During any period of uncertainty it is human nature to seek to put plans in place that will provide some peace of mind if life does take a different turn.
It is no surprise then that during the coronavirus (COVID-19) outbreak and lockdown we have seen a rise in the number of enquiries about Lasting Power of Attorney (LPA).
An LPA is a legal document in which the person making it (the ‘donor’) chooses or appoints one or more trusted people to act as their ‘attorneys’. The person making the LPA will continue to make their own decisions whilst they are able but if they lose capacity in the future, for example during an illness, then their trusted attorneys could act on their behalf.
Yes, you can make an LPA during lockdown
Due to the impact of the coronavirus, people are looking to put arrangements in place now in case they do become seriously ill and their capacity to make decisions is compromised.
The good news is that you can still make an LPA while observing government guidance on social distancing, self-isolating and shielding.
Our specialist team is working from home to continue safeguarding the health and wellbeing of our clients and staff but are available to discuss making an LPA on your behalf.
How do I make an LPA while social distancing, self-isolating or shielding?
You will have to work a little differently with us but essentially the legal process is the same. There are three main changes that you will have to bear in mind when making an LPA during the coronavirus pandemic.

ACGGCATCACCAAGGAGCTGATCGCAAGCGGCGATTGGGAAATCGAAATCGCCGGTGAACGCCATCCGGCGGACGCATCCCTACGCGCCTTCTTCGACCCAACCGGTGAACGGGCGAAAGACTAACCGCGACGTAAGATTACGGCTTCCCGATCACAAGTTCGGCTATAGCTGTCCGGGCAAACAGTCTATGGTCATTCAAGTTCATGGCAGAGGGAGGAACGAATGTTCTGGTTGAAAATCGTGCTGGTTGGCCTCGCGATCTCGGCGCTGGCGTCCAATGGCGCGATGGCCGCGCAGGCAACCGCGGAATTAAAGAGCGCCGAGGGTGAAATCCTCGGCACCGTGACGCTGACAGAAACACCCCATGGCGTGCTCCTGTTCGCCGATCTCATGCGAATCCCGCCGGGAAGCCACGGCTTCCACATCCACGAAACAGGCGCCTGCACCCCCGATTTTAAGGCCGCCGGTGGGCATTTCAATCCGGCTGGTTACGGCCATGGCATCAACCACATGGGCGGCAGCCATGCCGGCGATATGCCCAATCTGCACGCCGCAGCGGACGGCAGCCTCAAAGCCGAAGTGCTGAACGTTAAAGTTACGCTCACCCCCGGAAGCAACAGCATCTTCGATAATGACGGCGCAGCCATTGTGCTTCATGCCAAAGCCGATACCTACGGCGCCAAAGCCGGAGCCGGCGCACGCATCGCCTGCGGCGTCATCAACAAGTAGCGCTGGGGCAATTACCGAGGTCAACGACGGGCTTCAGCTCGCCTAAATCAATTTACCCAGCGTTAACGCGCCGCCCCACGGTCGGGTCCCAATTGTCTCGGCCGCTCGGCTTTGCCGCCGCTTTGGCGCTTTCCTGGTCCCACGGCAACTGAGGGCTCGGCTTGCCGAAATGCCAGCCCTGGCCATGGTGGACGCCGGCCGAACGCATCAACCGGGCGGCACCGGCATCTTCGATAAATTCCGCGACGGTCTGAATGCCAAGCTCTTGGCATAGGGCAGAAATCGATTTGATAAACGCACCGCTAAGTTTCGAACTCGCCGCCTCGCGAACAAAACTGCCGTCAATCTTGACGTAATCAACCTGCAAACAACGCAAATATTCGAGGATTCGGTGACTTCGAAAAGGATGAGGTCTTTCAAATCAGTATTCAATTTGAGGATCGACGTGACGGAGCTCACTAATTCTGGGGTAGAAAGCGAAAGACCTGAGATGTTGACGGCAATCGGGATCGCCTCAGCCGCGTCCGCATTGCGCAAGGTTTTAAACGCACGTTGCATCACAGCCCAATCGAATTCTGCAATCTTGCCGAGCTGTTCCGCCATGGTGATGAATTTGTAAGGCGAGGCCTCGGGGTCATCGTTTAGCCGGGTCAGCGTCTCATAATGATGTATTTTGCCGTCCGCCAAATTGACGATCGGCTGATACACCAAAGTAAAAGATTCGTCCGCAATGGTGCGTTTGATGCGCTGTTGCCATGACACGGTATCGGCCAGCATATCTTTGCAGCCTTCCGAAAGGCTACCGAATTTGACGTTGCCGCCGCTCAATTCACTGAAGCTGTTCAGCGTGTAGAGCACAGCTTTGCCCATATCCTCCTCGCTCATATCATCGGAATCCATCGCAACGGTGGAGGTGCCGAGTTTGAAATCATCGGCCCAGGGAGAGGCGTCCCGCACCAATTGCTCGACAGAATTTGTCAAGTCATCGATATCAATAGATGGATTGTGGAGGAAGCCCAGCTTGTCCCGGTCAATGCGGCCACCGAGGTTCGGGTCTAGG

1. Safeguarding any vulnerable individuals
Making a LPA is an important decision that should be thought about carefully.
An important safeguard within the LPA process is that one of our solicitors must talk to you (the donor who wishes to make the LPA) to make sure that you understand what an LPA means for you. This would usually be done in a private face-to-face appointment but at the moment this is not possible. This can instead be done during a private phone call or a video call (Facetime, Zoom or WhatsApp) – whatever you are comfortable with.
2. Witnessing the signatures
The LPA legal document must be physically signed and the donor and attorneys’ signatures witnessed. You cannot witness signatures over video calls, such as Skype or FaceTime and you cannot use digital signatures.
Obviously this may present a problem while social distancing, self-isolating or shielding, but there are ways to work around it.
Neighbours can witness your signature over the garden fence, or your signature could be witnessed through a closed window.
3. The length of time it will take
Once the LPA has been signed, it will need to be sent to the Office of the Public Guardian (OPG) for registration. There is a four-week waiting period required by law but usually it takes around eight weeks before you get the registered LPA back and can start using it.
The OPG is working to continue registering LPAs and keep its staff safe and healthy but it may take longer to register LPAs.
If you are unsure about how the LPA process will work during lockdown; if you are concerned about social distancing during the witness signing; or you would just like to discuss the process in general then call one of our expert solicitors. Our team will provide free and confidential initial advice before you have to make any decisions.